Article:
Macron’s Phone Surveilled by Israeli Spyware Say Security Researchers
French President Emmanuel Macron has allegedly been targeted compromised in a Pegasus spyware campaign. Macron’s phone appears to have been targeted for surveillance by Morocco. The espionage allegations center around military-grade spyware, known as Pegasus, produced by an Israeli company.
The claim that 37 phones belonging to journalists, human rights activists, business executives were compromised was investigated by The Washington Post along with sixteen media partners.
Forbidden Stories, a Paris-based journalism nonprofit, and Amnesty International had access to the list of compromised phones. Amnesty International’s Security Lab did the forensic analyses on the smartphones.
The Washington Posts laid out the spyware allegations in a post.
SEE ALSO 25 Countries likely Using Cyberespionage
NSO Group Under Fire For International Security Concerns
Pegasus spyware is developed by the Israeli cyberarms firm, NSO Group. The spyware can be covertly installed on mobile phones, running most iOS and Android versions. According to 2021 Project Pegasus, the current Pegasus software is compatible with all recent iOS versions, including iOS 14.6.
An investigation was published on July 17 by the Paris-based non-profit journalism group, Forbidden Stories, stating that Pegasus has been used in both attempted and successful attacks on smartphones belonging to journalists, government officials, and human rights activists. The investigation was led by Forbidden Stories and conducted with 17 other investigators.
NSO Denies Spyware Claims
NSO Group has spoken adamantly against the results of the investigation, stating that its product is solely intended to be used by government intelligence agencies for the purpose of fighting terrorism and crime.
Their statement begins by saying that “following the publication of the recent article by Forbidden Stories, we wanted to directly address the false accusations and misleading allegations presented there.”
NSO also states, “The report by Forbidden Stories is full of wrong assumptions and uncorroborated theories that raise serious doubts about the reliability and interests of the sources. It seems like the ‘unidentified sources’ have supplied information that has no factual basis and are far from reality.”
According to the French government, these serious allegations, if found to be true, could be cause for serious consequences. Morocco released a statement earlier this week, denying any involvement in the incident or in the use of the Pegasus spyware.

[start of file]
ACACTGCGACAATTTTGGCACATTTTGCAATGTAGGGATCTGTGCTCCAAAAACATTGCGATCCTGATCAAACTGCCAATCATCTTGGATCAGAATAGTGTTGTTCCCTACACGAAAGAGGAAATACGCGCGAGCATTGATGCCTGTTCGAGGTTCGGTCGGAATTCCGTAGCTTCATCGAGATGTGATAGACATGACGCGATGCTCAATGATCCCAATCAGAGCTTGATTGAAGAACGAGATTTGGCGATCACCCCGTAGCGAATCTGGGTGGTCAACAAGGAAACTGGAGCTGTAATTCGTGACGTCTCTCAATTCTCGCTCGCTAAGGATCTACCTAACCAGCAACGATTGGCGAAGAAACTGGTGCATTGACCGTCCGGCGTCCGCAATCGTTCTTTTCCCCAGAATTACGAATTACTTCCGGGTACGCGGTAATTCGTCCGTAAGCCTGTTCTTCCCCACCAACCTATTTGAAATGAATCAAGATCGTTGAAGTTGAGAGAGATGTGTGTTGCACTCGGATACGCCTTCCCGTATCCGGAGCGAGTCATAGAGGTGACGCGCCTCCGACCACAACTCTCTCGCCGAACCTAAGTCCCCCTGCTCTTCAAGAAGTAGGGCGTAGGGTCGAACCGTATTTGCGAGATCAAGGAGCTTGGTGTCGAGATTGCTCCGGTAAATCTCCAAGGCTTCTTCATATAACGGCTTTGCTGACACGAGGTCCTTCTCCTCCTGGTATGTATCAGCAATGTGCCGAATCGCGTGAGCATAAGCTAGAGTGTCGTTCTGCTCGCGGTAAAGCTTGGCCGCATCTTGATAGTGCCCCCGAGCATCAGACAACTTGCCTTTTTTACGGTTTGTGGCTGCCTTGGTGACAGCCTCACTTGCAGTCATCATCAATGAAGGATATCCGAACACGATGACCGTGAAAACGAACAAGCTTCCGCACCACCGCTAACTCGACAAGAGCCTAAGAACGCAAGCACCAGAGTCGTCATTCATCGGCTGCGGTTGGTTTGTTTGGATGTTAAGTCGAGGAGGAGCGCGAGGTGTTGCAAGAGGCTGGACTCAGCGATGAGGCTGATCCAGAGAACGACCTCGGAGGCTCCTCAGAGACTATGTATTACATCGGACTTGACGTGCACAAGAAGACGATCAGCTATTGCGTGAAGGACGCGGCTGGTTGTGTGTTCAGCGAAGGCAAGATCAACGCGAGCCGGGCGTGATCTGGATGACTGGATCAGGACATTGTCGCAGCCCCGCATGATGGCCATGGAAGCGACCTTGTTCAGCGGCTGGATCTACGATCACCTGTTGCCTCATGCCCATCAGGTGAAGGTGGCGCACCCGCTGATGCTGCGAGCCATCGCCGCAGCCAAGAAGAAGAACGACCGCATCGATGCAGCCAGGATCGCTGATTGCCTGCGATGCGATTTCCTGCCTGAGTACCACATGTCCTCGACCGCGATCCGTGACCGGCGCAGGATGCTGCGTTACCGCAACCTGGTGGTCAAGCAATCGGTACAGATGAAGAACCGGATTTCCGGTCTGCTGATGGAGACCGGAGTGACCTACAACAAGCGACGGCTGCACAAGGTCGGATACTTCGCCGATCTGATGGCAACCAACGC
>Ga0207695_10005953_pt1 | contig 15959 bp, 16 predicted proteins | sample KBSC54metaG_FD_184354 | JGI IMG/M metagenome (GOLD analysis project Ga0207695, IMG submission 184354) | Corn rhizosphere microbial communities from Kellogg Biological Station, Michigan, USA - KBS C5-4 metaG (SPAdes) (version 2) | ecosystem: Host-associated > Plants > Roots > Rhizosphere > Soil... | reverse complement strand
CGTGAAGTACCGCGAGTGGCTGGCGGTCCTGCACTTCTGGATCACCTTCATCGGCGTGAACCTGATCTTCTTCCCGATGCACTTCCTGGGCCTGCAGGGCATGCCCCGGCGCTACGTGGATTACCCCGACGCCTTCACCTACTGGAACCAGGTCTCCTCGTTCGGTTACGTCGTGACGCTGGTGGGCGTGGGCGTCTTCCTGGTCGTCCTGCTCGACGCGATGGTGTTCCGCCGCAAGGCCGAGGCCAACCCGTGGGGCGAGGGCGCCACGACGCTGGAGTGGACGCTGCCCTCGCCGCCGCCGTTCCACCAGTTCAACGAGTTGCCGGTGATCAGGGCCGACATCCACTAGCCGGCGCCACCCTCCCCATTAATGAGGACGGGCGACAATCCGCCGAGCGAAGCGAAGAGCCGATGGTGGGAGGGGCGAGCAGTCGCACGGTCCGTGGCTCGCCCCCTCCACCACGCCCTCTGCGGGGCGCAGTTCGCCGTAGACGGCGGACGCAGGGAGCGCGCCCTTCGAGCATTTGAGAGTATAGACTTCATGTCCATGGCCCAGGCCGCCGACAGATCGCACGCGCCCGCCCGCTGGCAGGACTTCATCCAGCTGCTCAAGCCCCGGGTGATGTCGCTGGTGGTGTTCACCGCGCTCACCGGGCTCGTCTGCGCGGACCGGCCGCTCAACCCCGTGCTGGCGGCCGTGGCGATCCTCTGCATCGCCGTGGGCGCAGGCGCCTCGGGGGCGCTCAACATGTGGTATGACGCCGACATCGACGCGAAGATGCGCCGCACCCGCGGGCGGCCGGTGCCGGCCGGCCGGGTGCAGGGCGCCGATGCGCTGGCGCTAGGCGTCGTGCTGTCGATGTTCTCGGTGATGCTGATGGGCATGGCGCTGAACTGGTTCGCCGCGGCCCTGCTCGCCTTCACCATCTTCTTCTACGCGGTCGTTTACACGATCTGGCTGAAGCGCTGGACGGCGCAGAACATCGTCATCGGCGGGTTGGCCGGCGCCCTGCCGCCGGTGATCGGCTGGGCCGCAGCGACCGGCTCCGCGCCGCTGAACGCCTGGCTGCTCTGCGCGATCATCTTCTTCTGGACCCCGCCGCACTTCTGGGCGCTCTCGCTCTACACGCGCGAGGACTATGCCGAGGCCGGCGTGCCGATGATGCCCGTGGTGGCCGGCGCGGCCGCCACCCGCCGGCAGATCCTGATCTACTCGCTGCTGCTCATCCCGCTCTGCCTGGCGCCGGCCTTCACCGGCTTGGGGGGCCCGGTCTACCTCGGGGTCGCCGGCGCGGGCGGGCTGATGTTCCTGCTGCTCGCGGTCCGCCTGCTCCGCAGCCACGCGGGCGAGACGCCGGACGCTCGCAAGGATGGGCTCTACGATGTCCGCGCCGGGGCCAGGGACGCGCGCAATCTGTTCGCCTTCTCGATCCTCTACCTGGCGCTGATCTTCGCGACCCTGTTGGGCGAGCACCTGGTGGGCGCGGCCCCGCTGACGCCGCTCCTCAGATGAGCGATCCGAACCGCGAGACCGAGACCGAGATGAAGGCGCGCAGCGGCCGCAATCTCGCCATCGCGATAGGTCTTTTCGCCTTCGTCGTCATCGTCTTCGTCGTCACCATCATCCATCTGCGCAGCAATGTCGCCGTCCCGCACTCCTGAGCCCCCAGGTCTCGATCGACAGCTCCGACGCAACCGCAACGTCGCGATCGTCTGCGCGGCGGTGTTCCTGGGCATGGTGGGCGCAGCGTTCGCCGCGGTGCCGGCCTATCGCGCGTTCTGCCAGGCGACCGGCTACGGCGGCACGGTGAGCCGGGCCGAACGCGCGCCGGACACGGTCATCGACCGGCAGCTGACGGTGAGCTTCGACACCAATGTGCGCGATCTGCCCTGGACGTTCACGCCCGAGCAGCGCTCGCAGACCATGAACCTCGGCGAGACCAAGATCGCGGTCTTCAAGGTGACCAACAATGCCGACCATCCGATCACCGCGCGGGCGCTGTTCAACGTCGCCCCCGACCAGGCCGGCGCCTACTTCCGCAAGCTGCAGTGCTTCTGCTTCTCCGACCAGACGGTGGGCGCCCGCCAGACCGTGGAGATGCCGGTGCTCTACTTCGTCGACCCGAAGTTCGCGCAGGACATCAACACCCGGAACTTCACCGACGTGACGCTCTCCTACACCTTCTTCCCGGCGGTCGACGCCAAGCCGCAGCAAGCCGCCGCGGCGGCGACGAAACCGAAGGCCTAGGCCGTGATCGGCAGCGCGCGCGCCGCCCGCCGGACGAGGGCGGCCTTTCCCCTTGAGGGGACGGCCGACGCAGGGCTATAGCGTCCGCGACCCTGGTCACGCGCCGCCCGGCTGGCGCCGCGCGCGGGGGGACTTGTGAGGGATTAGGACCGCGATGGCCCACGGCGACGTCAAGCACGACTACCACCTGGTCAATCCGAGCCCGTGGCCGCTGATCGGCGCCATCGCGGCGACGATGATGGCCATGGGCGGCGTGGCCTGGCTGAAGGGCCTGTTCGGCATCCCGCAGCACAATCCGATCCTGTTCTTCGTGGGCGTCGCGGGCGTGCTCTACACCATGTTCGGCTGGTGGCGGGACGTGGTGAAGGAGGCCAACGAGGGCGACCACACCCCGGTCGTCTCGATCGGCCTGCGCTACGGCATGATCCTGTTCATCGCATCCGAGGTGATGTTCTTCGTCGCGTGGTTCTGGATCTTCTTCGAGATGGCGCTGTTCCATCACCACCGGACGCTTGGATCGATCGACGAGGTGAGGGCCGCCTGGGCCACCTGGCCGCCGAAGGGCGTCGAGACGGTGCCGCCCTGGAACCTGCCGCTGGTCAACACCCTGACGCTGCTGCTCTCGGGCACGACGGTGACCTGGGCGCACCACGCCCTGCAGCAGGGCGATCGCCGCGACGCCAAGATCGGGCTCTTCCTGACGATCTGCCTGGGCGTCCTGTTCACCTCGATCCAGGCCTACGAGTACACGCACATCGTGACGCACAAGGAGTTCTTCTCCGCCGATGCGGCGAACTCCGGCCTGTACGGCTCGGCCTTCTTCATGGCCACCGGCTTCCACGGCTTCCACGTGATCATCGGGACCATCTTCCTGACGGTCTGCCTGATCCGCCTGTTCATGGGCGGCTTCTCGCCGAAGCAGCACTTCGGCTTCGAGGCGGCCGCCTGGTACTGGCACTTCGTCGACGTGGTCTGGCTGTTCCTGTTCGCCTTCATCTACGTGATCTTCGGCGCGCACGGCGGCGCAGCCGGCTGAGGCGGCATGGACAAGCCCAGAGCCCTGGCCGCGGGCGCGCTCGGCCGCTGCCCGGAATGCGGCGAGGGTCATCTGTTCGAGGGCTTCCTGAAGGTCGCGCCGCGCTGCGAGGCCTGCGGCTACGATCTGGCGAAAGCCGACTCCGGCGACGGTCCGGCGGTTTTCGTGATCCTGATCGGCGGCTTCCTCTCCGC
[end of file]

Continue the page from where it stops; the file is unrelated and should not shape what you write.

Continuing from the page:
France’s government was also targeted in 2019. Prime Minister Edouard Phillippe and fourteen other ministers’ devices were compromised in a surveillance attack.
SEE ALSO NGO to Map All 18k NYC Surveillance Cameras
Amnesty International Supports the Spyware Accusation
Regarding the recent spyware incidents involving Pegasus spyware, Amnesty International has spoken up in their own statement in the context of the Pegasus Project. The Pegasus Project is an investigative journalism effort to reveal surveillance activities by governments on journalists and other outspoken critics. Amnesty International has dubbed NSO Group’s handling of their software a “wholesale lack of regulation.”
“Amnesty International’s Security Lab has performed in-depth forensic analysis of numerous mobile devices from human rights defenders (HRDs) and journalists around the world. This research has uncovered widespread, persistent and ongoing unlawful surveillance and human rights abuses perpetrated using NSO Group’s Pegasus spyware,” says Amnesty Internaltional Lab.
The international human rights group has challenged the surveillance and intelligence communities:
“Until this company and the industry as a whole can show it is capable of respecting human rights, there must be an immediate moratorium on the export, sale, transfer and use of surveillance technology.”
Government Abuses of Surveillance
It is not an uncommon occurrence for governments to utilize cyberespionage on behalf of their nations. Whether on other countries or their own citizens, several governments are under suspicion for, if not confirmed to have engaged in covert surveillance of unwitting parties.
China is reported to have developed a gait-recognition software to surveil its citizens, while other countries, such as the United States and Sri Lanka, have denied reported attempts of citizen and armed forces surveillance in the past year. Human and citizens’ rights groups are working against these endeavors.